In different times, and different places, God began to be worshiped in different forms, amidst the realization that it is only the form that is changing, the essence remains the same. So even though the God is the same, he is known and called by many names, worshiped in many forms, and depicted as different entities.

The Holy Trinity

The three primary forms in which god is conceptualized in Hindu tradition are BRAHMA, the creator, VISHNU, the preserver and SHIVA, the destroyer. Together, they form the holy trinity.
Among them, Brahma is the least worshipped, and there are very few temples devoted to him. It is said that Brahma fell into

love with his own creation, and hence violated the code of conduct.

Vishnu is worshipped in his original form as well as nine incarnations - avatars or mortal forms in which he came to the Earth.

Shiva is also equally worshipped, and though not as incarnations, he is also depicted in many different forms and poses.

Nature as Deities in Hinduism


In the earliest phase of the civilization, AGNI or fire was the most revered among the deities. Looking at the significance of fire for the ancient civilization, it was but expected that fire was the centre of man's fascination. More important in this regard, were the social customs. In Indian society, there was tradition of YAGNA, or sacred project. Every major action undertaken by the members of the society or neighborhood was considered a sacred project, and the fruits of the labor were distributed or enjoyed together by the people, in the evening as they sat around a fire, cooking their food, saying prayers and thanking god and nature for helping them in the success of their endeavor.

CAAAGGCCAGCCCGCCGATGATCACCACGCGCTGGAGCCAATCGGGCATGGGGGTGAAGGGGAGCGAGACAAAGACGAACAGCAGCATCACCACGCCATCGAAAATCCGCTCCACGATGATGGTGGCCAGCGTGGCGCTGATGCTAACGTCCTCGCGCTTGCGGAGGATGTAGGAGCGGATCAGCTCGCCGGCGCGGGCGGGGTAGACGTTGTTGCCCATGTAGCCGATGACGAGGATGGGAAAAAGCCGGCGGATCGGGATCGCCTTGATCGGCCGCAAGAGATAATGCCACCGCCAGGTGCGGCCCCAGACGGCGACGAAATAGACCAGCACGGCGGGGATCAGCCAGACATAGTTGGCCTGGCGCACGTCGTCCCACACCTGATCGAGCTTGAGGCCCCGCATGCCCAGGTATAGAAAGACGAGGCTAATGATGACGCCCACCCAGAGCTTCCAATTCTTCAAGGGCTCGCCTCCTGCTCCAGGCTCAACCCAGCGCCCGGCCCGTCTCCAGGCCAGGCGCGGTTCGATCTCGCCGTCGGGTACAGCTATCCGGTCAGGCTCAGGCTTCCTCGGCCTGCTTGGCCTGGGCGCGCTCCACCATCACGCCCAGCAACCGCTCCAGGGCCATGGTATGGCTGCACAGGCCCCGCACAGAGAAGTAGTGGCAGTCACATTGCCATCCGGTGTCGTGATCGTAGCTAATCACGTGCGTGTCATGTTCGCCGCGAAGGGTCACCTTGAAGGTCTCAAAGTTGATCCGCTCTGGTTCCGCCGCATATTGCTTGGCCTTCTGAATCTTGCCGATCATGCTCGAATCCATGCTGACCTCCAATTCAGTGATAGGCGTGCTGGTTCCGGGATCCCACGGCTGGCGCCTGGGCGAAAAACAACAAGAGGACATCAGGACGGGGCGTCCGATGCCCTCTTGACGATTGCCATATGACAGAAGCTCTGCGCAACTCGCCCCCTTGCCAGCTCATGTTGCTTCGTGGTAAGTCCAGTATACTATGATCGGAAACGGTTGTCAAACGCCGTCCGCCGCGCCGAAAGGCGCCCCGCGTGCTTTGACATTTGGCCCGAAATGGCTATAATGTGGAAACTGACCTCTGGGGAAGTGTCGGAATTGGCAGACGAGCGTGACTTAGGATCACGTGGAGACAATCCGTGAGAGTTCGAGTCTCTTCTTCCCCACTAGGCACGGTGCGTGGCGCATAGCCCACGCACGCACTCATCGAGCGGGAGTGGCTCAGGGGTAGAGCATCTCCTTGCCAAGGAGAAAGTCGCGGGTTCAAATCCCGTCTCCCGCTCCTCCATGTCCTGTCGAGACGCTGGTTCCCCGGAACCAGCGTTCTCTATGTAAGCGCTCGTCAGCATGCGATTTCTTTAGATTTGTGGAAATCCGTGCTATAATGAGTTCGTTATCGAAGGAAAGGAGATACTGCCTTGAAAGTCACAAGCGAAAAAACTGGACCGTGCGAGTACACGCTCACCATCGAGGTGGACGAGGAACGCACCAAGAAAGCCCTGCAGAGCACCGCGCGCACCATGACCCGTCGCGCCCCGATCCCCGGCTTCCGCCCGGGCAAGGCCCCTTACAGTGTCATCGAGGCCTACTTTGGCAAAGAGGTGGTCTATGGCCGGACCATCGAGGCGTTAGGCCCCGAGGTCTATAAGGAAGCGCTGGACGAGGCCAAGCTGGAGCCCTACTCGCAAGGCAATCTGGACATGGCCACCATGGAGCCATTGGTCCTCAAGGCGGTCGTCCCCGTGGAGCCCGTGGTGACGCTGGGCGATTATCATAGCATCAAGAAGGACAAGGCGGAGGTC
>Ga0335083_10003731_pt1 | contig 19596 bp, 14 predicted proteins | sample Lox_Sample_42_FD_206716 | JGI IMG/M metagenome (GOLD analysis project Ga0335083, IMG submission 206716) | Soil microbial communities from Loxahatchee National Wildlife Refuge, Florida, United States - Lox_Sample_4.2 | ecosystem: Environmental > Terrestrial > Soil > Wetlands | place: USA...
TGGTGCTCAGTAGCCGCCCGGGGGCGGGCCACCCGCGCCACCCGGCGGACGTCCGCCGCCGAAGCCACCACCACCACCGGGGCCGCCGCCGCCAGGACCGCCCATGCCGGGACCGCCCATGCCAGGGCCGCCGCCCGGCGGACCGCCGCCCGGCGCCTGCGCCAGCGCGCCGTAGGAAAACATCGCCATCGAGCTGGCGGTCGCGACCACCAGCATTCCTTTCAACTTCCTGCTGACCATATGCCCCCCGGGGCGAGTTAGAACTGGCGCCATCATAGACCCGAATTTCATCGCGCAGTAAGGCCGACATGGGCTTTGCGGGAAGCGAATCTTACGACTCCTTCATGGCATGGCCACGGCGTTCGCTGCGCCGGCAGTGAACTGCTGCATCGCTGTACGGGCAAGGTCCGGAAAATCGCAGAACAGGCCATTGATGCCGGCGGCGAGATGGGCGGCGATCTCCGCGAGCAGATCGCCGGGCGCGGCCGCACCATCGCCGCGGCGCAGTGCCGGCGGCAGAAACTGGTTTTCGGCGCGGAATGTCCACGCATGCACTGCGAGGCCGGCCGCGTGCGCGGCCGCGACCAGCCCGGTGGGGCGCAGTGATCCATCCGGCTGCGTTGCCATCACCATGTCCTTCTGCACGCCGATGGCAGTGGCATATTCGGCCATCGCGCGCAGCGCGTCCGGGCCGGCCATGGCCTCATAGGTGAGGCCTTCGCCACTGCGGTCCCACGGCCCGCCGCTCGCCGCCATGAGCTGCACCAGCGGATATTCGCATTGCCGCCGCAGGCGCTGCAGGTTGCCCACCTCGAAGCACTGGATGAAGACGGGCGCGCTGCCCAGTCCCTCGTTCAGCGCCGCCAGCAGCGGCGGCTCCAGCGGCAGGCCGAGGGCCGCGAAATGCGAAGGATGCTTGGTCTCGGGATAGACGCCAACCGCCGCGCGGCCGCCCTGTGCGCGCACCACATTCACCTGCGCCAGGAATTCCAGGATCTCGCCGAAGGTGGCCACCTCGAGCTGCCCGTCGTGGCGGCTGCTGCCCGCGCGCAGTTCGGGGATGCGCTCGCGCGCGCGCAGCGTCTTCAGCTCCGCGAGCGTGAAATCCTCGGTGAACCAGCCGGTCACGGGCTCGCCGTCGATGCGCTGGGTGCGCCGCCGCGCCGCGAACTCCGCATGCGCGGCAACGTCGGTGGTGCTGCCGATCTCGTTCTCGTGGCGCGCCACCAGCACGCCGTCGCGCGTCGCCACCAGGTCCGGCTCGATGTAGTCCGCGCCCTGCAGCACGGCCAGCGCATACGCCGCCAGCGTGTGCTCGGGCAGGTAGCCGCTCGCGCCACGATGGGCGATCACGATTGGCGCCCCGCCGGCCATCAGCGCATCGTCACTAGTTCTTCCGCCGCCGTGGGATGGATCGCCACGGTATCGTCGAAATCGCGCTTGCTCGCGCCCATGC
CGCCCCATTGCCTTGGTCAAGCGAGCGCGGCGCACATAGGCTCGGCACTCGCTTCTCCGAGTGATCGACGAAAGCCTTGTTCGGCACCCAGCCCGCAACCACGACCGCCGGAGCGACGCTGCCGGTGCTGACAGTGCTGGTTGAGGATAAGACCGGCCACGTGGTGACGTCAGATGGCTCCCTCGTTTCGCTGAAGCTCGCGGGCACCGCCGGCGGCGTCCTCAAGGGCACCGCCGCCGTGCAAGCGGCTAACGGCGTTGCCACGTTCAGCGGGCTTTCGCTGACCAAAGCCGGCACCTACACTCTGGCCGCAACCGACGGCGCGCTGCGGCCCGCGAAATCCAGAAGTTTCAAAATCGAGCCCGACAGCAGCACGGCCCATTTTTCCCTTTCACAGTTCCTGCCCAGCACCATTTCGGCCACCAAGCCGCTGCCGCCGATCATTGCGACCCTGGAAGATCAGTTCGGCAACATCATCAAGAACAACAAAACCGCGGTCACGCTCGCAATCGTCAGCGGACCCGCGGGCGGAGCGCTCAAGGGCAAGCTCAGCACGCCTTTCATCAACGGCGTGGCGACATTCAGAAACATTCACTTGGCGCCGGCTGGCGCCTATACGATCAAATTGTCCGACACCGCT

Indra is considered the Lord of rainfalls. Given the importance of rain in success of agriculture as well the destruction it can cause in many states in India even today, it is obvious that for the ancient people, rains were a matter of life and death. India has one of the most peculiar monsoon seasons, and around 90% of its rainfall is received in the three months of monsoon. A delay of few weeks can cause havoc on the life of the people. Thus, Indra is the most important of deities considered the king of deities. The earliest religious text places it on the top, but it does not treat him as infallible. In fact, he is also described as having weaknesses of character, for which he had to suffer.


Vayu of air is another deity that is considered sacred in ancient Indian literature, and worshipped as a deity. This air-god is considered benevolent, and known to a very large extent as the father of HANUMANA, the friend of Lord Rama in the epic story of RAMAYANA, who is considered an incarnation of god and commonly worshipped in India today.


Varun or water is also considered a deity and worshipped, but is considered less important than Indra who controls rains. This, in a way reflects the greater anxiety attached by ancient Indians to rains rather than surface water.


In the four VEDAS, the ancient sacred Indian texts, written in Sanskrit, around 5000 years ago, there are innumerable hymns praying the various elements of nature. Many of them are considered deities and worshipped, while many others are simply recognized as very significant and thanked for blessing this world and mankind by their existence.